BIOMEMS Group Presentation
The BioMEMS group has been created in July 2007. The members of the group are assistant professors and professors of the University of Lille as well as researchers at CNRS. Some of them have been working on microfluidic devices and biosensors since 2002. The BioMEMS group is an active user of the cleanrooms and characterization platform of IEMN. Their expertise covers a wide spectrum from technologies development to prototype testing for applications in environment control, food quality, or medicine:
On the fundamental side, the BioMEMS group studies on one hand the interactions between liquids and surfaces (in particular for hydrophobic surfaces) and on the other hand the interactions between electromagnetic fields and biological species.
The first topic aims at fabricating and characterizing superhydrophobic surfaces for droplets displacement by electrowetting on dielectric (EWOD) technology. The second topic aims at designing multiparametric biosensors, integrated in high density biochips, for the real time, label free, analysis of biological cells, from tissues to single cells.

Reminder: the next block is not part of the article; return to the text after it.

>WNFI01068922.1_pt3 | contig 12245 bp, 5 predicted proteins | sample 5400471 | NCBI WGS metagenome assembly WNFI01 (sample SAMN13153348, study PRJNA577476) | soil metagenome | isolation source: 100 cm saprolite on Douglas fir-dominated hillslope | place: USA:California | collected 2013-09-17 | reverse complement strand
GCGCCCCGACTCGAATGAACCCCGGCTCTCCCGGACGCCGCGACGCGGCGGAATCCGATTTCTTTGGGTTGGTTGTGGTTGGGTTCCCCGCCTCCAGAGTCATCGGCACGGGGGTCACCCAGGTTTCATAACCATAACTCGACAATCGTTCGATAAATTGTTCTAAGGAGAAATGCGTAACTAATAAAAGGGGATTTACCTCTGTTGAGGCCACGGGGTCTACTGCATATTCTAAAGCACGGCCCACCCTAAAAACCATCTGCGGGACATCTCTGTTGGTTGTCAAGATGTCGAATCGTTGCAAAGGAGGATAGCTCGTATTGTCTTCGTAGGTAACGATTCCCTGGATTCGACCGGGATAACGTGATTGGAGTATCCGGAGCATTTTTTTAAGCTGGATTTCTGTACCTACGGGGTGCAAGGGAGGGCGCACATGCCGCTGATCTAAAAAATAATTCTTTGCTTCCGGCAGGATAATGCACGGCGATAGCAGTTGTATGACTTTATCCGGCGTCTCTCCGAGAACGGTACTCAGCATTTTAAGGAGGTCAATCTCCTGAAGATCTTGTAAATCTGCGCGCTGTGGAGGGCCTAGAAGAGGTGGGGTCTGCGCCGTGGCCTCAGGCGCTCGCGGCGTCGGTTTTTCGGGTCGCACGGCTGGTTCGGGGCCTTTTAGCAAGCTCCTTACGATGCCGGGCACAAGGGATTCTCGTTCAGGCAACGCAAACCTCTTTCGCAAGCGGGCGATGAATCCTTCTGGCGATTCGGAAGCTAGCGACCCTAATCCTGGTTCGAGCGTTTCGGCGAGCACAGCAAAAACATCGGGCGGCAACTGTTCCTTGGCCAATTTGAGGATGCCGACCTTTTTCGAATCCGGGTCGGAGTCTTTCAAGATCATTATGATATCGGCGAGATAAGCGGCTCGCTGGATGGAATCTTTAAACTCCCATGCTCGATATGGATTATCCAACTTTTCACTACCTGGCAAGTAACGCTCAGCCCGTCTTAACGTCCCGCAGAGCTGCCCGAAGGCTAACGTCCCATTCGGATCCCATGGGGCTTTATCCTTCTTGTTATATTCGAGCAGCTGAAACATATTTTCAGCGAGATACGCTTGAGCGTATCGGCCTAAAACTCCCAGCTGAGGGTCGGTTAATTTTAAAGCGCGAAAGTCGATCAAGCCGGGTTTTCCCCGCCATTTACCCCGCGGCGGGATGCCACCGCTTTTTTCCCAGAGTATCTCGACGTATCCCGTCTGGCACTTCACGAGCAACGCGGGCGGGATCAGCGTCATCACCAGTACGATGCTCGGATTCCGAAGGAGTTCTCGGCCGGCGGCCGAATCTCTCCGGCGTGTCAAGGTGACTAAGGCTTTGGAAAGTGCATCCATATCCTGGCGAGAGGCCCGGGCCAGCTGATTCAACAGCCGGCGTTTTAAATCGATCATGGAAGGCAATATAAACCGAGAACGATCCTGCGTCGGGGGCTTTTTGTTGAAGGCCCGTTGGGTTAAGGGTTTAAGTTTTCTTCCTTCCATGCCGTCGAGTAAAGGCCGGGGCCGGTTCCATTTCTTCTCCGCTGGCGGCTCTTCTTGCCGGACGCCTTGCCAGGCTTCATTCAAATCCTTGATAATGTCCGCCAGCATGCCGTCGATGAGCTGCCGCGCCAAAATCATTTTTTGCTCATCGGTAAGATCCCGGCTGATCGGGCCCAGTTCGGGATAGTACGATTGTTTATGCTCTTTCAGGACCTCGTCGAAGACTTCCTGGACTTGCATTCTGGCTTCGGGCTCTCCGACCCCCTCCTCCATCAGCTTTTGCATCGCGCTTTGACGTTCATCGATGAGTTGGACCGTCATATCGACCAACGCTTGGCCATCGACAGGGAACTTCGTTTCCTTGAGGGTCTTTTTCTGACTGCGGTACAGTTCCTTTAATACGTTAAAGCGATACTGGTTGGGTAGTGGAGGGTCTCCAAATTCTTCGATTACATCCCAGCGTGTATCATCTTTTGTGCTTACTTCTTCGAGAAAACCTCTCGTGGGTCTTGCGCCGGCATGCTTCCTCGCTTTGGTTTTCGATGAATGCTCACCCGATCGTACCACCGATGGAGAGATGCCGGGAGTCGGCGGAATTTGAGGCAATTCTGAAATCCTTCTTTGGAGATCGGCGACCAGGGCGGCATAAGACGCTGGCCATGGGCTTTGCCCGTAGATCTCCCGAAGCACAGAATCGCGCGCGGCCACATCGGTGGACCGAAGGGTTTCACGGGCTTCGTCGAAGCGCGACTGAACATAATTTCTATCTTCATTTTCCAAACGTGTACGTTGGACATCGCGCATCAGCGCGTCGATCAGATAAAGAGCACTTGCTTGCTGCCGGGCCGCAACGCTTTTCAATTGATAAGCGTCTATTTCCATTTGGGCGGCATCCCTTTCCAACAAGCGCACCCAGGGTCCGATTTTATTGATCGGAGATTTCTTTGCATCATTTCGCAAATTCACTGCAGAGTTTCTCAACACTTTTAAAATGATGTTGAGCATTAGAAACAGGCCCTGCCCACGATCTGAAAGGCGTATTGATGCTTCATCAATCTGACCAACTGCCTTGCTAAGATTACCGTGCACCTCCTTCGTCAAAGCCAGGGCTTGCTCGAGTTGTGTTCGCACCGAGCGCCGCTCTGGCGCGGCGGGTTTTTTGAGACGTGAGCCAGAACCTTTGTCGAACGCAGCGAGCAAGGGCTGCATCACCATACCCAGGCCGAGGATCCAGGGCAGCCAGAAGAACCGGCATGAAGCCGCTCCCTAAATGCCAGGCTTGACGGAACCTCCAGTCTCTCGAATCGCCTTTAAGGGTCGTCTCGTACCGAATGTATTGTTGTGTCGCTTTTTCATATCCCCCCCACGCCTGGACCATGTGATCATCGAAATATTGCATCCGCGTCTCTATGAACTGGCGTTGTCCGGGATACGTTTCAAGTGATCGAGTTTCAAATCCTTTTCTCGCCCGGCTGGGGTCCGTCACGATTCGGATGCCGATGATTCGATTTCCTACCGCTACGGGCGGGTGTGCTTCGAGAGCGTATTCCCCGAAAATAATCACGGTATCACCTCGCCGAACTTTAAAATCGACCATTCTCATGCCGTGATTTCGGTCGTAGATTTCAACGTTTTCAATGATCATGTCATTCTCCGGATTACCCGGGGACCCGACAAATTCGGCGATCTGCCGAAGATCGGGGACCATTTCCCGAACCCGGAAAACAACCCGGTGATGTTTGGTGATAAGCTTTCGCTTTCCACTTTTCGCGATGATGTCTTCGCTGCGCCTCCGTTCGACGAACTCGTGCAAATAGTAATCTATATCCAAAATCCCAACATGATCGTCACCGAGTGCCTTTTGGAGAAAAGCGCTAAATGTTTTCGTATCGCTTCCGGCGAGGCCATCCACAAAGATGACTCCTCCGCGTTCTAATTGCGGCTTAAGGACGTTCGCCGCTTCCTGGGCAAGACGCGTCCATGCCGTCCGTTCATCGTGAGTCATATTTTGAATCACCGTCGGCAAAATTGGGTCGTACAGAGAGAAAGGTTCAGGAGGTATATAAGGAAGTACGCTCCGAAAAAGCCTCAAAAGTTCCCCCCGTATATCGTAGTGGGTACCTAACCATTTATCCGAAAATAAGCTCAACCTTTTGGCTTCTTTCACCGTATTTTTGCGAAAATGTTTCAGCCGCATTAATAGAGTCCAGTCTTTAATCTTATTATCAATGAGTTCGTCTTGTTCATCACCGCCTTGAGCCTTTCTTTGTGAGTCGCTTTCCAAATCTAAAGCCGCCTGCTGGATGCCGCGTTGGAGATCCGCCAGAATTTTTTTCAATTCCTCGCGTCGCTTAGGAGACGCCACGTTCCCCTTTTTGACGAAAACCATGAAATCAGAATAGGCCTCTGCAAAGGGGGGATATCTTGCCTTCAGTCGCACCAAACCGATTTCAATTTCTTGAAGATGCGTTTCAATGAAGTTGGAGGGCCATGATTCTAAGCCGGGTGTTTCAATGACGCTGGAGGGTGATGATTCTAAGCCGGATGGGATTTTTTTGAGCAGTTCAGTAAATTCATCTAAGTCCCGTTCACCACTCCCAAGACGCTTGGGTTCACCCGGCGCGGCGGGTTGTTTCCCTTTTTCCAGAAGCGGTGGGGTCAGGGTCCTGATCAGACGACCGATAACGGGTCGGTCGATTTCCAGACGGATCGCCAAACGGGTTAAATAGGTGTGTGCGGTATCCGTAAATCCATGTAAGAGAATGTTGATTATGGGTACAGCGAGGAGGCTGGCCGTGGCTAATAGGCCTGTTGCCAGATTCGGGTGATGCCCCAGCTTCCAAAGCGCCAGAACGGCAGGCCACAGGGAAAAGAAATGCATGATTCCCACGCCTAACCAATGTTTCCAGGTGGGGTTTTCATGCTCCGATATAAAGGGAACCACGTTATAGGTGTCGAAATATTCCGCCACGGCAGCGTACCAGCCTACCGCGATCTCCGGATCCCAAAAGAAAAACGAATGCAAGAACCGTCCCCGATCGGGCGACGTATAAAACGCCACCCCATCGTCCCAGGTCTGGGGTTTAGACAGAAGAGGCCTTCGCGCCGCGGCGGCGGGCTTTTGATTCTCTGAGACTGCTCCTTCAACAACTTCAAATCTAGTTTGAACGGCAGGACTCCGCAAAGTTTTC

Thanks to the expertise of the group in droplets handling by EWOD, various projects are currently carried on, for example on surface self-cleaning, cells culture in droplets, molecular analysis by mass spectrometry using silicon nano-wires, or on the scaling of the surface Plasmon resonance (SPR) technique. Other projects are devoted to ultra wide band dielectric spectroscopy (DC to MegaHertz) or to low frequency noise measurement which are very interesting techniques to monitor the dynamics of biological systems. A new project is focused on the use of piezoelectric microbeam for this kind of analysis.
At last, at the periphery of the central topic, the BioMEMS group dedicates few resources to very innovative projects and/or project which strengthen its collaboration with local companies (i.e.: through the competitivity poles). These projects study for instance the use of flexible materials (e.g.; textile) as potential substrates for digital microfluidic applications, or the use of intracellular metallic dyes to increase the contrast of X-ray radiography.